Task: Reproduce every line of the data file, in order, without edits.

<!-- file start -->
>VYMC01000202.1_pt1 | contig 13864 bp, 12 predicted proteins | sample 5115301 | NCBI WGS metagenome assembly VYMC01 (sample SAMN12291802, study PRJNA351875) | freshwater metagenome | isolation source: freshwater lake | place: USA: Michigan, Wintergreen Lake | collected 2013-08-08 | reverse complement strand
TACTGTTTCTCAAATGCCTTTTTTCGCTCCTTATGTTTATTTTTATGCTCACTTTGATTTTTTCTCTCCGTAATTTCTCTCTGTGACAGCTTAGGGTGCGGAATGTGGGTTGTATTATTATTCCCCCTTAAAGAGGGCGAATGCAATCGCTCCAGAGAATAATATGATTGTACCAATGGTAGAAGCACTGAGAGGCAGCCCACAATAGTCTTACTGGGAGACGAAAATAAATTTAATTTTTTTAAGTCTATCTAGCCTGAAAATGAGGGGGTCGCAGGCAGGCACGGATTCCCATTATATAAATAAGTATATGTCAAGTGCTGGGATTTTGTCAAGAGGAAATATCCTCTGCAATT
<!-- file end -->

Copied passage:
>VYMC01000202.1_pt1 | contig 13864 bp, 12 predicted proteins | sample 5115301 | NCBI WGS metagenome assembly VYMC01 (sample SAMN12291802, study PRJNA351875) | freshwater metagenome | isolation source: freshwater lake | place: USA: Michigan, Wintergreen Lake | collected 2013-08-08 | reverse complement strand
TACTGTTTCTCAAATGCCTTTTTTCGCTCCTTATGTTTATTTTTATGCTCACTTTGATTTTTTCTCTCCGTAATTTCTCTCTGTGACAGCTTAGGGTGCGGAATGTGGGTTGTATTATTATTCCCCCTTAAAGAGGGCGAATGCAATCGCTCCAGAGAATAATATGATTGTACCAATGGTAGAAGCACTGAGAGGCAGCCCACAATAGTCTTACTGGGAGACGAAAATAAATTTAATTTTTTTAAGTCTATCTAGCCTGAAAATGAGGGGGTCGCAGGCAGGCACGGATTCCCATTATATAAATAAGTATATGTCAAGTGCTGGGATTTTGTCAAGAGGAAATATCCTCTGCAATT